Compassionate and imaginative (Picture book. 5-9)

THE CURIOUS FOX

A young fox wonders how he can discover what makes him unique in this big world.

After Fox wakes up he asks himself, “I wonder if I have a feature / that sets me ’part from other creatures?” Leaving his mother asleep in their den, he decides to find out. Fox recalls that whenever he has had any problem his first instinct is to sniff the problem out. He figures it must be his nose that makes him special, until he meets a hog with such a spectacular nose his own seems puny in comparison. The kindly hog agrees his nose is useful, but he yearns for a longer neck—rather like Fox’s. Encouraged, Fox continues feeling good about his neck until he meets…a giraffe! The story continues with Fox meeting creature after creature, all of which have better attributes than he. Tail down, he goes home and tells mother, “This day has been the worstest ever!” Mammy Fox consoles him but also guides him to understand how his remarkable journey has taught him important life lessons. McDonagh’s gentle rhyming couplets weave a sense of warmth into this Irish import, which is longer than what many North American readers will be accustomed to, frequently offering eight four-line stanzas in a double-page spread. O’Brien’s evocative illustrations balance the tone of the text. Young readers who wonder about their own individuality will easily identify with Fox’s quest.

Compassionate and imaginative (Picture book. 5-9)

Pub Date: Dec. 6, 2016

ISBN: 978-1-84730-682-1

Page Count: 32

Publisher: Veritas Publications/Dufour Editions

Review Posted Online: Oct. 11, 2016

Kirkus Reviews Issue: Nov. 1, 2016

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An uncomplicated opener, with some funny bits and a clear but not heavy agenda.

BOOKMARKS ARE PEOPLE TOO!

From the Here's Hank series , Vol. 1

Hank Zipzer, poster boy for dyslexic middle graders everywhere, stars in a new prequel series highlighting second-grade trials and triumphs.

Hank’s hopes of playing Aqua Fly, a comic-book character, in the upcoming class play founder when, despite plenty of coaching and preparation, he freezes up during tryouts. He is not particularly comforted when his sympathetic teacher adds a nonspeaking role as a bookmark to the play just for him. Following the pattern laid down in his previous appearances as an older child, he gets plenty of help and support from understanding friends (including Ashley Wong, a new apartment-house neighbor). He even manages to turn lemons into lemonade with a quick bit of improv when Nick “the Tick” McKelty, the sneering classmate who took his preferred role, blanks on his lines during the performance. As the aforementioned bully not only chokes in the clutch and gets a demeaning nickname, but is fat, boastful and eats like a pig, the authors’ sensitivity is rather one-sided. Still, Hank has a winning way of bouncing back from adversity, and like the frequent black-and-white line-and-wash drawings, the typeface is designed with easy legibility in mind.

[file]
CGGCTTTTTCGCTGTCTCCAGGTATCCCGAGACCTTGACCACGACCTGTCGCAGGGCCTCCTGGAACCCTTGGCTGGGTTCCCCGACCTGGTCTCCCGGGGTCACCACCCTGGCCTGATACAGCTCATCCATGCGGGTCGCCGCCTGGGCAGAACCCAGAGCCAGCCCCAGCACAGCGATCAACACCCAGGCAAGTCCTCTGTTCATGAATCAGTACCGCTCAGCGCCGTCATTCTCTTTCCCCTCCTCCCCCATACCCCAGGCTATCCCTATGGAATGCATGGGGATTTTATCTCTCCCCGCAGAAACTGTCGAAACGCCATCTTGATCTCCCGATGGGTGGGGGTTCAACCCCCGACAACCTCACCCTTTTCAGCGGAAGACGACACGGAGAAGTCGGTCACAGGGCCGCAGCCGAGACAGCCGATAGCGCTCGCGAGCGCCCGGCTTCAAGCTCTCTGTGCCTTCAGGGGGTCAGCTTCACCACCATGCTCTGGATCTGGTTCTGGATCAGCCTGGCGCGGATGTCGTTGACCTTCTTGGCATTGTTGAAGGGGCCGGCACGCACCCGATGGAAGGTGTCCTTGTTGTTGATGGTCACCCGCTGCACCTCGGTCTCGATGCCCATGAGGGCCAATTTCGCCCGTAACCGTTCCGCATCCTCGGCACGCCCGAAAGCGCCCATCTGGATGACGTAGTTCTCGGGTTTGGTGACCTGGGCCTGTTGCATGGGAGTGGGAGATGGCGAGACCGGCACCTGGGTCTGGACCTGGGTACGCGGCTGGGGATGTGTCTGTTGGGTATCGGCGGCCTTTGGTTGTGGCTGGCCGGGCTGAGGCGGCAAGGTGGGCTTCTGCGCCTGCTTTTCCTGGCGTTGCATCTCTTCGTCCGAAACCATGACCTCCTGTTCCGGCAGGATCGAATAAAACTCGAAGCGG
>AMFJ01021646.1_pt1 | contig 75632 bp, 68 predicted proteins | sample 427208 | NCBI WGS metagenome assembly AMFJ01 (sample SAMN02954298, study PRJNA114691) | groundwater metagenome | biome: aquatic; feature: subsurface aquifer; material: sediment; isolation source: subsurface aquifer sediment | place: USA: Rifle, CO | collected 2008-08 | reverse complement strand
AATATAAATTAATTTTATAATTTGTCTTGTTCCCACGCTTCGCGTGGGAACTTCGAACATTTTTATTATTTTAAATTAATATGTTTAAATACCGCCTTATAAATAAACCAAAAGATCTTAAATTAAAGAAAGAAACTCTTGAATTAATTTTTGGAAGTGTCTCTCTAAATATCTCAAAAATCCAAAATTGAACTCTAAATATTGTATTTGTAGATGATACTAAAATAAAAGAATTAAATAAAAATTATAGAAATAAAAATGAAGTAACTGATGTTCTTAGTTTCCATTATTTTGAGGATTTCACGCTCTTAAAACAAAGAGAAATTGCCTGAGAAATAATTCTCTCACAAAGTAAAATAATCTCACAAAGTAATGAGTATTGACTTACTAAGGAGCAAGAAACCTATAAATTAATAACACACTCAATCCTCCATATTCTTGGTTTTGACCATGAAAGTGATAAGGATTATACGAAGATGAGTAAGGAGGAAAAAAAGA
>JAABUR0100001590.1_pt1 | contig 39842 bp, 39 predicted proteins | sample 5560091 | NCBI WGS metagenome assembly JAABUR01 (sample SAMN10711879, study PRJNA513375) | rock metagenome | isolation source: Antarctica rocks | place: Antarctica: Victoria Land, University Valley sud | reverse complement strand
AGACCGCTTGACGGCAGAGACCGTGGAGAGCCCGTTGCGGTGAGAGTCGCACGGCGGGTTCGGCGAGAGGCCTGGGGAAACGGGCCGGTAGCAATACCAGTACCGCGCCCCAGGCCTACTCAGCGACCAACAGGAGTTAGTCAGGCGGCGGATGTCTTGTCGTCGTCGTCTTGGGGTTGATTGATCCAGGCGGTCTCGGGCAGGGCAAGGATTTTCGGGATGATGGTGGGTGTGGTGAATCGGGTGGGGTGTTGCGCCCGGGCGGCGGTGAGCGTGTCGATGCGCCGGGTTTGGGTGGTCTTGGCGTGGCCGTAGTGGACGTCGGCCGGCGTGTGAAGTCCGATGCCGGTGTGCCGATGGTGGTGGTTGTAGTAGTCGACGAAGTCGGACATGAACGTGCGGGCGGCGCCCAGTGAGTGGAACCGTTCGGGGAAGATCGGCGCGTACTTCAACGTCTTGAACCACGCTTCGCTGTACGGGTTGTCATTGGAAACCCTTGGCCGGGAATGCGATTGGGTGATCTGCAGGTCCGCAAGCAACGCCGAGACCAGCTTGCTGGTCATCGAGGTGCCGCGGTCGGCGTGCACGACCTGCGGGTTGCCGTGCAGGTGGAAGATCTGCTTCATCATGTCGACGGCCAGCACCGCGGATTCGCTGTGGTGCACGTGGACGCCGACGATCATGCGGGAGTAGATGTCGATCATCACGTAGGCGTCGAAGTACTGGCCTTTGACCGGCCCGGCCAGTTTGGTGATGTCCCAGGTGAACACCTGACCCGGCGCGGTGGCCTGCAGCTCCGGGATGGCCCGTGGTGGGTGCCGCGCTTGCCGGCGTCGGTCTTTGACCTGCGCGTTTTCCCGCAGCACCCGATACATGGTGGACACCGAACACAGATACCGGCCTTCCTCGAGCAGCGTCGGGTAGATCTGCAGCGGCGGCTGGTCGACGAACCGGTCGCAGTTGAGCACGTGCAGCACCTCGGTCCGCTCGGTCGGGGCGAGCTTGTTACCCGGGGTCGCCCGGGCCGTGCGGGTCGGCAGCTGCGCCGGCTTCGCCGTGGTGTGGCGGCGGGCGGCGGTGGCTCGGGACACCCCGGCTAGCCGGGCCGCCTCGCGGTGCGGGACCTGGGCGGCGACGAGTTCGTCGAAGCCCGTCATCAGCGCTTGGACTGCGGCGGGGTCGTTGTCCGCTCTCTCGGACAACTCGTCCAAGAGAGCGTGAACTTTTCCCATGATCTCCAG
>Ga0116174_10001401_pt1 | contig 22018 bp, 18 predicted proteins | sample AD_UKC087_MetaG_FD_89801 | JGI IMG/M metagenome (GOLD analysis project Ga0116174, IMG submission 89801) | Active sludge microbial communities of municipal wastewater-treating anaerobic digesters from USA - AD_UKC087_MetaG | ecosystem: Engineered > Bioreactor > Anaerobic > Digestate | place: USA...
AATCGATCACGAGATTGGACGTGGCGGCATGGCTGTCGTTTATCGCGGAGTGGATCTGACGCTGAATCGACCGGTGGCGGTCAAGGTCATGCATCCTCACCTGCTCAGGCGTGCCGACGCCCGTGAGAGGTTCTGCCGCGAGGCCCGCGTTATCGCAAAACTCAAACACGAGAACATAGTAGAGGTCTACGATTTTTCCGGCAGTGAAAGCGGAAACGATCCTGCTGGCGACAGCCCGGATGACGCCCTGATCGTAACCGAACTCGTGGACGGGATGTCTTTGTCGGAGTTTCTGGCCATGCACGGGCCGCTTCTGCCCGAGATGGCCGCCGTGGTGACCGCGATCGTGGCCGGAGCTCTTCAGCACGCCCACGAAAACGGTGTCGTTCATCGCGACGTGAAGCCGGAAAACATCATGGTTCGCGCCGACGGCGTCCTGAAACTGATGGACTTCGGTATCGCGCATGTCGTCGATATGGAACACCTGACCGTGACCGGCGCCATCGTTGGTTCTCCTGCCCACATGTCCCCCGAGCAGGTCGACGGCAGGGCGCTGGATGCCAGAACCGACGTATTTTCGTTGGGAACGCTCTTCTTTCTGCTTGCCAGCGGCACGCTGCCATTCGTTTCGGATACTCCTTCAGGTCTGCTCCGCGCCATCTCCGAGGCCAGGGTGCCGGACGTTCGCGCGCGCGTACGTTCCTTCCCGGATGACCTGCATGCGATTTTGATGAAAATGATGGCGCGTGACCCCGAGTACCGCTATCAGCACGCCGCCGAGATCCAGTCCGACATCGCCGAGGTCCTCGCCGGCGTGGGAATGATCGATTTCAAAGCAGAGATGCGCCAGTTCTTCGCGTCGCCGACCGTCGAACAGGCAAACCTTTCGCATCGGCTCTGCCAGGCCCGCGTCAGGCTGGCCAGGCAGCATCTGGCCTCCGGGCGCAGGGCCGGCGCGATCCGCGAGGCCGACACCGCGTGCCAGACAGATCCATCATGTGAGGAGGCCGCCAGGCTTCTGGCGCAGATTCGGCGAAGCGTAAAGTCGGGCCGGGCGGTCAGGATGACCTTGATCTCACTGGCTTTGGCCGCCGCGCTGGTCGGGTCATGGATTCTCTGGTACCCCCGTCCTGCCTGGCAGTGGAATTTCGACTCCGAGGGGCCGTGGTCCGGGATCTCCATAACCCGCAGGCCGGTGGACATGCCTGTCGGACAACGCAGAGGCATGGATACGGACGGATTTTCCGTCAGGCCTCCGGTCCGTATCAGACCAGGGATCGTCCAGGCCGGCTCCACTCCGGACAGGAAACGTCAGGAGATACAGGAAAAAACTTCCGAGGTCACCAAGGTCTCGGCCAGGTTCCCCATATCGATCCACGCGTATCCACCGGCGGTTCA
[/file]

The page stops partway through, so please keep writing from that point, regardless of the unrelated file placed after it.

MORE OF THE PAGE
An uncomplicated opener, with some funny bits and a clear but not heavy agenda. (Fiction. 7-9)

Pub Date: Feb. 14, 2014

ISBN: 978-0-448-48239-2

Page Count: 128

Publisher: Grosset & Dunlap

Review Posted Online: Dec. 11, 2013

Kirkus Reviews Issue: Jan. 1, 2014

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Fans both young and formerly young will be pleased—100 percent.

HORTON AND THE KWUGGERBUG AND MORE LOST STORIES

Published in magazines, never seen since / Now resurrected for pleasure intense / Versified episodes numbering four / Featuring Marco, and Horton and more!

All of the entries in this follow-up to The Bippolo Seed and Other Lost Stories (2011) involve a certain amount of sharp dealing. Horton carries a Kwuggerbug through crocodile-infested waters and up a steep mountain because “a deal is a deal”—and then is cheated out of his promised share of delicious Beezlenuts. Officer Pat heads off escalating, imagined disasters on Mulberry Street by clubbing a pesky gnat. Marco (originally met on that same Mulberry Street) concocts a baroque excuse for being late to school. In the closer, a smooth-talking Grinch (not the green sort) sells a gullible Hoobub a piece of string. In a lively introduction, uber-fan Charles D. Cohen (The Seuss, The Whole Seuss, and Nothing but the Seuss, 2002) provides publishing histories, places characters and settings in Seussian context, and offers insights into, for instance, the origin of “Grinch.” Along with predictably engaging wordplay—“He climbed. He grew dizzy. His ankles grew numb. / But he climbed and he climbed and he clum and he clum”—each tale features bright, crisply reproduced renditions of its original illustrations. Except for “The Hoobub and the Grinch,” which has been jammed into a single spread, the verses and pictures are laid out in spacious, visually appealing ways.

Fans both young and formerly young will be pleased—100 percent. (Picture book. 6-9)

Pub Date: Sept. 9, 2014

ISBN: 978-0-385-38298-4

Page Count: 56

Publisher: Random House

Review Posted Online: June 4, 2014

Kirkus Reviews Issue: June 15, 2014

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